Paypal, well to me that just means the seller has been lucky so far and hasn't had his account blocked/frozen by Paypal. Try googling "paypal problems" and it's amazing how many web sites have sprung up with horror stories. I'm sorry to say but my cynical ass doesn't get any solace from a seller being a member of a giant corporation that couldn't care less what happens to it's individual members.

I agree that buying a good brand used hammer drill is probably better than buying an el cheapo chinese hammer drill. But when the el cheapo is half the price of the used one, and you realize that there must be alot of chinese using them, you want to give it a second look. So are there any chinese hammer drill aficionados out there?

Best to all of you,

jc
 
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Old 07-03-06, 06:17 PM
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Garbage

My boss has a knockoff heavy duty Makita lookalike. Total piece of junk. Big and heavy, but no power. Lots of fun carting around something that can't do the job.

You want a rotary hammer, not a hammer drill.

Lay out your holes and rent a Hilti rotary hammer. SDS bits max out at 1 and 1/8 inch, so I would consider a spline drive tool with more power. A SDS tool will probably be underpowered for your task.

Use a heavy duty extension cord.

Small holes, like up to 3/8 of an inch might be OK for your cheap drill. One inch holes, 12" deep, is not an easy task. I doubt your knockoff would complete the job.

Although Bosch and others make a fine hammer drill or rotary hammer, nothing I have used goes through concrete like a Hilti. If you value your time, hearing and hands, go and rent the proper tool to do the job.

Your cheapo hammer drill will take more than twice as long as you think.
 
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Old 07-03-06, 06:52 PM
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Thanks danksi, that's the kind of information I was looking for. I've seen the phony Makita hammer drills on eBay and the local Craigslist and I was tempted.

I've drilled about 10 holes using Makita and Rockwell hammer drills with 1/2" chucks (and a new 1" bit) and was spending 20-30 minutes per hole...so I'm very familiar with that grind (had to stop every 1-2 minutes just to rest my hand).

Right now I'm concentrating on used Hilti, Bosch, Hitachi rotary hammer drills and didn't realize that SDS plus only went up to 1 1/8th" sizes. I want to try wedge and feathers for splitting the concrete and probably will need a 1 1/2" hole.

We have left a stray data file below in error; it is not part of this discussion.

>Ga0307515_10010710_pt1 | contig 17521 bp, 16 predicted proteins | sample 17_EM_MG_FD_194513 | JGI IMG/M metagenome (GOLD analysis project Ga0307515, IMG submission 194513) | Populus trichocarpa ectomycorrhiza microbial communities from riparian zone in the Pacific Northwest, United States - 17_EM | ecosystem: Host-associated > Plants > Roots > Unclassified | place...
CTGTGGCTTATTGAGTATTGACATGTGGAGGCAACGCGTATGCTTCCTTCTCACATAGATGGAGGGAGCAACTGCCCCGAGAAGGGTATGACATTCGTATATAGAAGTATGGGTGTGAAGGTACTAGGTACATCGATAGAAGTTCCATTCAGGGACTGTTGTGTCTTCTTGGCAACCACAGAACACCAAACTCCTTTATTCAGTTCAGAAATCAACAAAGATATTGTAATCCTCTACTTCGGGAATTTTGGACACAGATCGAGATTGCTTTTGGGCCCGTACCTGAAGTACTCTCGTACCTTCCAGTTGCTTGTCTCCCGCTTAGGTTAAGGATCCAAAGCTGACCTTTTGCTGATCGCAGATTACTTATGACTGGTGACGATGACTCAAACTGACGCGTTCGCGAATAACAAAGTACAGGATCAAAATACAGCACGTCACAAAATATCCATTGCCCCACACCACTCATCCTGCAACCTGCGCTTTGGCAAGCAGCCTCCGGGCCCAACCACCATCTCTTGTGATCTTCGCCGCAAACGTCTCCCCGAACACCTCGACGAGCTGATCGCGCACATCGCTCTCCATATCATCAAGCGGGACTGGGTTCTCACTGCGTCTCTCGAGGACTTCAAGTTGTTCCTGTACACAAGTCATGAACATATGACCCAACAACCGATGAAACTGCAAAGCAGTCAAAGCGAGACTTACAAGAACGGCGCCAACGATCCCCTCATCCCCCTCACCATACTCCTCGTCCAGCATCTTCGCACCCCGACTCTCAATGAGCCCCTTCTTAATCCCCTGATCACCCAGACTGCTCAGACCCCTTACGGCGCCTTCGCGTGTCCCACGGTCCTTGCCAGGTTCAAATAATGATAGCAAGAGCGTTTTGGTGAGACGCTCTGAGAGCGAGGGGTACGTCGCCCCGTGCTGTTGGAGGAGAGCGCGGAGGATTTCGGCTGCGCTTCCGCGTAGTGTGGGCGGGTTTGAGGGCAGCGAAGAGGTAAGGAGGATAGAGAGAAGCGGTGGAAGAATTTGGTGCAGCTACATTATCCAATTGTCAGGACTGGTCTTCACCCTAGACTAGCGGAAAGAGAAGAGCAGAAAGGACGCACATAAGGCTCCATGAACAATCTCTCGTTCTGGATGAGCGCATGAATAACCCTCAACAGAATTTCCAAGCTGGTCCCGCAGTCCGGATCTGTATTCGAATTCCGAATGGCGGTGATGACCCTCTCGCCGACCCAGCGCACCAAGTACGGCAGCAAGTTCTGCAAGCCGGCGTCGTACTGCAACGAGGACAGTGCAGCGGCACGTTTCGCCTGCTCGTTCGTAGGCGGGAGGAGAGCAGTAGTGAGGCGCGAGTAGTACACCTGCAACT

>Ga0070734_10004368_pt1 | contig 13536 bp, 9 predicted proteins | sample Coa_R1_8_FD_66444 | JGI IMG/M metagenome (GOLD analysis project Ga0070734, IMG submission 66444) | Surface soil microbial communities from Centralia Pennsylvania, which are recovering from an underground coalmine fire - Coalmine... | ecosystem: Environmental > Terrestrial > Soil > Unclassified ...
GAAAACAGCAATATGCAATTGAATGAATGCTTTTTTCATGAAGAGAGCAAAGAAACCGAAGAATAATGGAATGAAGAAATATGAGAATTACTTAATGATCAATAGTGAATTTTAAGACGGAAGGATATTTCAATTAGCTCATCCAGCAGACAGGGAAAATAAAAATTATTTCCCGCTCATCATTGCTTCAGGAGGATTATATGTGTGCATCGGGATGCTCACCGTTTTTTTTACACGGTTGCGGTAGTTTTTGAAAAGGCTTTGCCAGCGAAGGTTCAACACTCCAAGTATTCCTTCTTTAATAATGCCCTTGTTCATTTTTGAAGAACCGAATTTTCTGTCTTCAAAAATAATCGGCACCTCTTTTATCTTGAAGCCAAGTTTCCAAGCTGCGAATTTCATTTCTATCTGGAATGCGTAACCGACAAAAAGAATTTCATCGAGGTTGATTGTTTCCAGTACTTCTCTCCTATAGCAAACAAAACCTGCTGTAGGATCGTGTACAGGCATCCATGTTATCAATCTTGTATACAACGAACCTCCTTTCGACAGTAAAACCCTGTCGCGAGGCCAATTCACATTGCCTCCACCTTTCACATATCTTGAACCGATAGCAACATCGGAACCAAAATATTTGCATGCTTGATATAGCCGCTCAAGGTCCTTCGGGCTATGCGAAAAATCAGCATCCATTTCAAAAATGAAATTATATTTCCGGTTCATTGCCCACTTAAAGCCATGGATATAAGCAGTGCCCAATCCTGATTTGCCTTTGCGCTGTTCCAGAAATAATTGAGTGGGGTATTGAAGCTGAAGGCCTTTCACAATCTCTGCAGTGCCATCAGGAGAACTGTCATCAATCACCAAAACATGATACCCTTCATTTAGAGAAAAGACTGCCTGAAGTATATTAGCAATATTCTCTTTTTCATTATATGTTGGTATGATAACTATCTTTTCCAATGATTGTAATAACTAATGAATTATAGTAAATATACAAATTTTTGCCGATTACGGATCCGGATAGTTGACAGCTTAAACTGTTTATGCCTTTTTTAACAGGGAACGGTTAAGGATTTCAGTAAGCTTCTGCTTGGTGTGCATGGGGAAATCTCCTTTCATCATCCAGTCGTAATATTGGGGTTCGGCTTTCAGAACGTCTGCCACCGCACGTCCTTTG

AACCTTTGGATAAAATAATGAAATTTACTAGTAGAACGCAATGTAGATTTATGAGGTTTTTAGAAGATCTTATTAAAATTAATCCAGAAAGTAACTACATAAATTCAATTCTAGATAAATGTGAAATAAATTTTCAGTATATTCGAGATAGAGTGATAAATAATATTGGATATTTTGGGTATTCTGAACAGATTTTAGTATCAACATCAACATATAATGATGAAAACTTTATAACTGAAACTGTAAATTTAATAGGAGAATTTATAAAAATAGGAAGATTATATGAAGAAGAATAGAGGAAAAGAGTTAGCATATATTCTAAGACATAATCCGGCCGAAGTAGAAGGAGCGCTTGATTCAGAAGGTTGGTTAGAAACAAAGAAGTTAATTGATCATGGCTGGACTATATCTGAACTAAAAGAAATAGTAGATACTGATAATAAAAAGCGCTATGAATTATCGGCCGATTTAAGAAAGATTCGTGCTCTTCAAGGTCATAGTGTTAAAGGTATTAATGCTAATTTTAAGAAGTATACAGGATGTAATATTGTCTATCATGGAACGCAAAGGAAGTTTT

I read a review that said spline drive bits were getting hard to find. Do you know if that's true. Also, where would I find wedge and feathers?

Just missed a used Hilti TE52, was outbit in the last 6 seconds by $3! I thinks that's the right direction to go for me, I'm not interested in giving my money away to a tool rental store.

Regards, jc
 
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Old 07-04-06, 08:52 PM
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The hex shank bits are usually compatible with a spline drive tool.

I would look at either the Bosch or Milwaukee websites to find out more about what bits are available. Get the part numbers and search for them from there.

Plenty of stuff on the Hilti site, but you have to go through a distributor.

You might want to consider a coring bit instead of a drill bit. At 1.5", you are removing less material with the coring bit and it might take less time. Milwaukee has a sweet setup that doesn't require a pilot bit. The only drawback is the coring bit depth (you will have to stop and remove the plug to drill deeper than the coring bit). Get the thick walled ones. I would rent each and try it out in your application.

Carbide coring bits and drill bits will not go through rebar, so you are SOL if you hit some. A diamond tipped coring bit and coring drill setup will make very short work of your project- not the same tool as a rotary hammer. Diamond tipped coring bits wll go through rebar and 12" of material no problem.

Wedge and feathers? Stuff for splitting stone? Got me where to get it. Try a search for stone cutting tools.

I got a factory recon Bosch rotary hammer with the spline drive for "cheap" on Amazon- about 30% off new.